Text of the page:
In this context, one might presume that innovation in weapons is driven by the understanding that it might spare the lives of those seeking an edge in technology, yet it is also important to understand that these innovations must not make laws in warfare ineffective. For such understanding and reason underpinned the various instruments of international humanitarian law. Beginning with St. Petersburg Declaration and the Hague Declarations and Regulations, it was laid down that along with the precaution, only those weapons should be deployed in warfare which assure the avoidance of unnecessary injury of the targeted persons. Inside, the Geneva Conventions and Additional Protocols, Articles 51 and 57 stressed the importance of avoiding excessive physical as well as material damages when targeting the adversary in a warfare. Avoidance of excessive damage in terms of the autonomous weapons also depends upon the efficient decision-making and such an efficiency depends upon the thorough analysis of the choices made in targeting. Autonomous weapons based on data feeds, however, reach decisions within moments, and thus, might undermine the role of human judgement.[58] Already we know that with regard to the semi-autonomous weapons, interplay between human judgement and machines have often produced horrible consequences when it comes to upholding the humanitarian principles in warfare. Autonomous weapons, therefore, do not seem to be offering any better alternatives to humans when taking decisions of applying kinetic force. The fulfilment of humanitarian principles, certainly, demands more role for the human judgement, not less.

3. Cyber WeaponsEdit

In present times, a networked world has brought upon an unprecedented level of prosperity, and thus, as a consequence an extraordinary challenge to secure the very platforms underpinning this networking. In such networks, signals across and within the digital platforms remain the critical mass. Any ill-intended intrusion or tempering with the signals can turn a benevolent digital tool into a destructive weapon. In this context, spy wares and malicious software codes have already brought down the governmental digital platforms in Estonia and destroyed certain nuclear reactors in Iran. Whereas scenarios like shutting down the electricity grids, bringing down a commercial airplane, etc., by introducing malware in their control and navigation systems, are also being drawn. These scenarios render the conduct of violence an utterly discreet activity: wherein the questions of distinction and proportionality will once more come to the fore, but in a manner where these humanitarian principles shall be extremely difficult to apply and assess. Even to begin with, there are questions about terming damages caused by cyber weapons as an 'attack' as well as fixing the responsibility for such acts. The dominant role of violent non-state actors in contemporary violence further complicates the situation and renders questions complex.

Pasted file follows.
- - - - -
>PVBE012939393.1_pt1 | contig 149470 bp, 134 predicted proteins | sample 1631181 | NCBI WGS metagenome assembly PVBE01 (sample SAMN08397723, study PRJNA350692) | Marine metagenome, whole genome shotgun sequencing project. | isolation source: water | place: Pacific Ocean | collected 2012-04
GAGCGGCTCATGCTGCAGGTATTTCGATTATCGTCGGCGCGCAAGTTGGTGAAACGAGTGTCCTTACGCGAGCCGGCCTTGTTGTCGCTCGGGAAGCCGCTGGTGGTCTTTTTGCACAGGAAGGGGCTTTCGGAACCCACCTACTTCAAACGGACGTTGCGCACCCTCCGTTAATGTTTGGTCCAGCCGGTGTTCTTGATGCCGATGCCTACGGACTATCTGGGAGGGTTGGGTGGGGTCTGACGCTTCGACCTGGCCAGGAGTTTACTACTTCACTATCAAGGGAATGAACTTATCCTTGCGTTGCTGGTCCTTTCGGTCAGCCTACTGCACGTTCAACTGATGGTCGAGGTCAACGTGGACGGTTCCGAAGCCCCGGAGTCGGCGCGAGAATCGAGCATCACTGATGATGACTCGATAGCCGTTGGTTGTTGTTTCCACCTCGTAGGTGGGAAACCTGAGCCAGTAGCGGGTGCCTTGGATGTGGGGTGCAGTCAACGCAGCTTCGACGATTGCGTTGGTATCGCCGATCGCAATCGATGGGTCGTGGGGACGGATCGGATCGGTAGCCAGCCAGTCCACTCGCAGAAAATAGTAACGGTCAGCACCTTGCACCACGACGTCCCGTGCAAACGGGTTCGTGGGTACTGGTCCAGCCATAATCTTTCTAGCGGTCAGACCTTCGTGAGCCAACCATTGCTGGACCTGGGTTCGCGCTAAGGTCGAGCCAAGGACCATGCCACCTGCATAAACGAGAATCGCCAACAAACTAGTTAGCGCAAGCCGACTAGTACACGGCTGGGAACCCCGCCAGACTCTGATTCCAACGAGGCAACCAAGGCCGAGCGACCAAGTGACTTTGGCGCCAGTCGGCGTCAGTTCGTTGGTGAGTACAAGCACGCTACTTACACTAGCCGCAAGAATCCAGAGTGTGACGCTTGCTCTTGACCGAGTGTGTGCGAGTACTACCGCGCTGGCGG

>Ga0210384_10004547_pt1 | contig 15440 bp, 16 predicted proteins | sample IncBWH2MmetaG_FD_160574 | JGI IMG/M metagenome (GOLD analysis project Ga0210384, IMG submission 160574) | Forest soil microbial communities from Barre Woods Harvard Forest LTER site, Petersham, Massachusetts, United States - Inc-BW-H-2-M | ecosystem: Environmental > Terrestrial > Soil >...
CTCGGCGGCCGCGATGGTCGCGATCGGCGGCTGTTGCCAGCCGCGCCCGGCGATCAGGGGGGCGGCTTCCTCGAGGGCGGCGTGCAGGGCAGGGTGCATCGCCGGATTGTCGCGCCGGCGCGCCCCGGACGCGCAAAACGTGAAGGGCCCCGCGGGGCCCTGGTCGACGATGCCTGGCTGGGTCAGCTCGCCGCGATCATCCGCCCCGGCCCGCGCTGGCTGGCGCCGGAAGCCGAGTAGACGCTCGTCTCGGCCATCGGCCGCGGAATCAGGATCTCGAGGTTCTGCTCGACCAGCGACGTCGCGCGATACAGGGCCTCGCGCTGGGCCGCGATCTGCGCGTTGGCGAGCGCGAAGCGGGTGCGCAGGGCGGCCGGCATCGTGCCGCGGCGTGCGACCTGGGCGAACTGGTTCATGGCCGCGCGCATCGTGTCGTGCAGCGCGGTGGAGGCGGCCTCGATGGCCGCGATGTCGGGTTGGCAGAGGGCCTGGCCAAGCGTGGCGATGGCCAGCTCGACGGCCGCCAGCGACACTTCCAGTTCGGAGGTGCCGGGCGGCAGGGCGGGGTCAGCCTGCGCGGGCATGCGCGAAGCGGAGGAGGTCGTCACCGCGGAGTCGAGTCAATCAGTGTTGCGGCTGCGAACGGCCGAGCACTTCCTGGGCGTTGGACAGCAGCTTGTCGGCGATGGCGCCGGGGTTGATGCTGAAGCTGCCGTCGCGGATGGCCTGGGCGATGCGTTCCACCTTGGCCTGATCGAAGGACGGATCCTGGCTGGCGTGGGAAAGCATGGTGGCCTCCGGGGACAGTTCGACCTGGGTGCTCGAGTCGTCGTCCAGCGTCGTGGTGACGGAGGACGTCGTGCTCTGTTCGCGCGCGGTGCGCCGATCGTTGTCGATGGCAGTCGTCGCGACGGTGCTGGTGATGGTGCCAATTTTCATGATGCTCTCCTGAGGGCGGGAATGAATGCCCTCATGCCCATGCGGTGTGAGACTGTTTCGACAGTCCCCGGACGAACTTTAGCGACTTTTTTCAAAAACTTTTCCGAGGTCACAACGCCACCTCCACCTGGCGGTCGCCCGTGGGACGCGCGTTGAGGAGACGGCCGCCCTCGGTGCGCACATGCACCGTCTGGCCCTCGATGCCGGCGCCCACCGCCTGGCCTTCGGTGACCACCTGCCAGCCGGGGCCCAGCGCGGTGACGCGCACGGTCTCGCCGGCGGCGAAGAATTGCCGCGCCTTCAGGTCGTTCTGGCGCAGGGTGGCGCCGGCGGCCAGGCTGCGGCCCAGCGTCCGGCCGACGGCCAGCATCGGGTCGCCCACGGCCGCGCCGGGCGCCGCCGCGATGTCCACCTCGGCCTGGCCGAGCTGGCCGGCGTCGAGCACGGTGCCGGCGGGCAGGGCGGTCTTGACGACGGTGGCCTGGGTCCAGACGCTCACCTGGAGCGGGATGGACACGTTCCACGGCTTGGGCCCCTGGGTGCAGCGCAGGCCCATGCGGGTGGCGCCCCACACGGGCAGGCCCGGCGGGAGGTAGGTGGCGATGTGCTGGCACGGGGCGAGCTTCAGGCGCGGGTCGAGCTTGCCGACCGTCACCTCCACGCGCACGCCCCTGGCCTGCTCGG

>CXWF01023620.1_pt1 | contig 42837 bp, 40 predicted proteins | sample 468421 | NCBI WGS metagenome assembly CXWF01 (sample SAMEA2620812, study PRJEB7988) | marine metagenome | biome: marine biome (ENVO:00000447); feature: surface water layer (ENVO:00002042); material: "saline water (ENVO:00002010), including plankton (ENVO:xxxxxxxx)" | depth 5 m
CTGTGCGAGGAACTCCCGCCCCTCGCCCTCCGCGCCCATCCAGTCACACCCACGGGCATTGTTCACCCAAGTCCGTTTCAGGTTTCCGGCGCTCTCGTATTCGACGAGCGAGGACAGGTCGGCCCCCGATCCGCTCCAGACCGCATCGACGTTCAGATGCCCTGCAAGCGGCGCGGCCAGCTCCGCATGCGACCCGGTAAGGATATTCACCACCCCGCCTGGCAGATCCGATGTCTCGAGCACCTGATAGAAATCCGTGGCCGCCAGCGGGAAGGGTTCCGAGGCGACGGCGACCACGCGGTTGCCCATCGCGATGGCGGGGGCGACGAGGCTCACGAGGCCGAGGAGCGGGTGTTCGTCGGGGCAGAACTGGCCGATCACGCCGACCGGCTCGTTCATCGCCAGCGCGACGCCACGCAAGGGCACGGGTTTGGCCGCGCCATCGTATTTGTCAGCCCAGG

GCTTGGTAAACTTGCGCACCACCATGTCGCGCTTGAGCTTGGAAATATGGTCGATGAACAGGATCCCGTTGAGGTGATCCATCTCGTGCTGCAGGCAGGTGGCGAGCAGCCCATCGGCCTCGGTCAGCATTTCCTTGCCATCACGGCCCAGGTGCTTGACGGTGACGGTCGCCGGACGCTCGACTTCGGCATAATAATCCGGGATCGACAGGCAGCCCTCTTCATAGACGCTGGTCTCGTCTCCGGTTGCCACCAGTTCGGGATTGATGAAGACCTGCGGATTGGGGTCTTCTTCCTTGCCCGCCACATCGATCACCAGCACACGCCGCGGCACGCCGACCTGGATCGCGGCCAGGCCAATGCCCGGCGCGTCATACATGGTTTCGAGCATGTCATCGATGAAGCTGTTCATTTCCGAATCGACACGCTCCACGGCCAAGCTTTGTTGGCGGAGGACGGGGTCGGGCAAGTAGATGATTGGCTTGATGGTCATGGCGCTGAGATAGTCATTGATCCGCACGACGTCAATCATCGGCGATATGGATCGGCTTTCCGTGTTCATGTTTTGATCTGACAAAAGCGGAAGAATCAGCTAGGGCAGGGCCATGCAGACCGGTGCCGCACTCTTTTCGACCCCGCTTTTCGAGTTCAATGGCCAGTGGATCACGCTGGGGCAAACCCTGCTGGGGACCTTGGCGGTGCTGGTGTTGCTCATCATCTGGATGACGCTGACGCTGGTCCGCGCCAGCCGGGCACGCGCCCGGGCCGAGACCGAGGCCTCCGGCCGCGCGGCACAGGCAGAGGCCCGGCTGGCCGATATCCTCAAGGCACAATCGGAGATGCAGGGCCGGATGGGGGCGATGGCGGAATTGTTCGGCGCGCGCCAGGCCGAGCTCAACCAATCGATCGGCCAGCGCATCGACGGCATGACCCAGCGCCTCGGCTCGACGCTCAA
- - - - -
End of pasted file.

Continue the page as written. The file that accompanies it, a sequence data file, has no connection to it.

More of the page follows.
To answer such questions, International Committee of Red Cross, therefore, notes that only state practice can help finding adequate answers to these questions.[59] For instance, in cases of damages to Iranian and Estonian infrastructures, there was no claim of responsibility. And meanwhile, when selecting and hitting these targets, there was no regard for the principle of distinction either. Specifically speaking of the principle of distinction, which, along with the Hague Regulations, was effectively laid down in Article 48 of the Additional Protocol I to the Geneva Conventions of 1949 becomes problematic when applied in the context of cyber warfare. For example, there can be a scenario that due to the easiness and less costly prospects, at least for the attacker, a military commander decides to shut down an electricity grid by employing a cyber attack; so that the command and communication structures of a nearby military installation may be rendered useless yet the same targeting can also turn off electricity in a nearby hospital and cause scores of deaths. In such a targeting, there is a loss of innocent lives albeit as an unintended consequence of a cyber attack. Besides violating the principle of distinction, such an attack also ends up undermining the principles of humanity, a military necessity as well as proportionality.[60]